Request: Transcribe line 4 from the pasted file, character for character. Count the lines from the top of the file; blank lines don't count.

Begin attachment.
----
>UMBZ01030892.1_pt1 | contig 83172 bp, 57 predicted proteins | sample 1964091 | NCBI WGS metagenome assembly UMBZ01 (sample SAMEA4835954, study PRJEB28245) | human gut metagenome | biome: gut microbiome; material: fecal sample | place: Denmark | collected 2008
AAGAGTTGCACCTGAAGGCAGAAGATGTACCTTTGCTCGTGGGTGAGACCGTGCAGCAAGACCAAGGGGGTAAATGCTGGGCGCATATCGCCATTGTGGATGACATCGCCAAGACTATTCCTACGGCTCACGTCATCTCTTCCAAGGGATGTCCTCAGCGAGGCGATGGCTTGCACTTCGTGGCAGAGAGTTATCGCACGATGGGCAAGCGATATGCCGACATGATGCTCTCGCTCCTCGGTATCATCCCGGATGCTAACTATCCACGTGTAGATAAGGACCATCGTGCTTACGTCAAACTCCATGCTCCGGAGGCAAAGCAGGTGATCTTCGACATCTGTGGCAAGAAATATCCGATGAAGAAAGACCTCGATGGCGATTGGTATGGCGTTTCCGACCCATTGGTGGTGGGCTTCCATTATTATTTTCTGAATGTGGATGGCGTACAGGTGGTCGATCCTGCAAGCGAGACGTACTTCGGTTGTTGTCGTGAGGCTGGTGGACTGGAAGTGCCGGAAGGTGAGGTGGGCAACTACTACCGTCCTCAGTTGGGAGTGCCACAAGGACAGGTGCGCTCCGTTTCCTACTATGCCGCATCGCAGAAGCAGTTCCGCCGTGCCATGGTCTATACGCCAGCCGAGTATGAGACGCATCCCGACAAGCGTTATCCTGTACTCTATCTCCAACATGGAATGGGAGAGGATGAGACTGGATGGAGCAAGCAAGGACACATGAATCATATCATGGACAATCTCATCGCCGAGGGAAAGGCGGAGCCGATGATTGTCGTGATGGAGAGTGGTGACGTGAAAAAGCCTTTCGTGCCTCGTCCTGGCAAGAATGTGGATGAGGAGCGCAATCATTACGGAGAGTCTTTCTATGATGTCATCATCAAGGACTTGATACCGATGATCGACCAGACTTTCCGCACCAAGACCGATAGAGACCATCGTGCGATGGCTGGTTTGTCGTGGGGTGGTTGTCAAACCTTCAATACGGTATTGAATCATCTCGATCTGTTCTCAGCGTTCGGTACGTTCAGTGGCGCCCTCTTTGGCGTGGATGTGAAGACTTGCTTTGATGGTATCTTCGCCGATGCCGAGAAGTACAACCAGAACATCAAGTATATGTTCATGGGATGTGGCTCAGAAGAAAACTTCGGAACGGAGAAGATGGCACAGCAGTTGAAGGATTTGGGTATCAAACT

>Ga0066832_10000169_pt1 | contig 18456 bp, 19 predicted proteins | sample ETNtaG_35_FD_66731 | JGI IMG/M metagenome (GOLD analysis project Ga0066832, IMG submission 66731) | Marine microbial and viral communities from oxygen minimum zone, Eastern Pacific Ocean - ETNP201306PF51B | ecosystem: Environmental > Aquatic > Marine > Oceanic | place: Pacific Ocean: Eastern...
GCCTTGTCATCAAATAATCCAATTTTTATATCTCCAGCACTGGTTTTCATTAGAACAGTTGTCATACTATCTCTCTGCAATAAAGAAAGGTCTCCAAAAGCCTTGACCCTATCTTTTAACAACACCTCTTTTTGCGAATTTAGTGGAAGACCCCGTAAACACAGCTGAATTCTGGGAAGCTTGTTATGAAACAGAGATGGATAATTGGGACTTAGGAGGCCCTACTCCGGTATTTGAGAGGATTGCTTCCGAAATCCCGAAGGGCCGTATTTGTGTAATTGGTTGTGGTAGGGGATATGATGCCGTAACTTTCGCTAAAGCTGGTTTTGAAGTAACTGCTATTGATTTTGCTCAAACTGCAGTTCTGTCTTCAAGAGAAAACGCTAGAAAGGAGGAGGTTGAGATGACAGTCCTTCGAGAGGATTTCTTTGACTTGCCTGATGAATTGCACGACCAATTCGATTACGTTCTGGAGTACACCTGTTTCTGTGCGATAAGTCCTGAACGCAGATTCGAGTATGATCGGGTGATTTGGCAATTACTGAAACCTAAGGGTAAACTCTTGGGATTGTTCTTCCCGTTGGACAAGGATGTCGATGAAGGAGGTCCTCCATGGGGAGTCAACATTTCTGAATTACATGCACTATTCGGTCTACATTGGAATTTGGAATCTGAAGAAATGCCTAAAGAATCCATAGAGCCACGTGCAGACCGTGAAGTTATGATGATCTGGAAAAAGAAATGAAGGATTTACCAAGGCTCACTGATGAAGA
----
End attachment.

GCCTTGTCATCAAATAATCCAATTTTTATATCTCCAGCACTGGTTTTCATTAGAACAGTTGTCATACTATCTCTCTGCAATAAAGAAAGGTCTCCAAAAGCCTTGACCCTATCTTTTAACAACACCTCTTTTTGCGAATTTAGTGGAAGACCCCGTAAACACAGCTGAATTCTGGGAAGCTTGTTATGAAACAGAGATGGATAATTGGGACTTAGGAGGCCCTACTCCGGTATTTGAGAGGATTGCTTCCGAAATCCCGAAGGGCCGTATTTGTGTAATTGGTTGTGGTAGGGGATATGATGCCGTAACTTTCGCTAAAGCTGGTTTTGAAGTAACTGCTATTGATTTTGCTCAAACTGCAGTTCTGTCTTCAAGAGAAAACGCTAGAAAGGAGGAGGTTGAGATGACAGTCCTTCGAGAGGATTTCTTTGACTTGCCTGATGAATTGCACGACCAATTCGATTACGTTCTGGAGTACACCTGTTTCTGTGCGATAAGTCCTGAACGCAGATTCGAGTATGATCGGGTGATTTGGCAATTACTGAAACCTAAGGGTAAACTCTTGGGATTGTTCTTCCCGTTGGACAAGGATGTCGATGAAGGAGGTCCTCCATGGGGAGTCAACATTTCTGAATTACATGCACTATTCGGTCTACATTGGAATTTGGAATCTGAAGAAATGCCTAAAGAATCCATAGAGCCACGTGCAGACCGTGAAGTTATGATGATCTGGAAAAAGAAATGAAGGATTTACCAAGGCTCACTGATGAAGA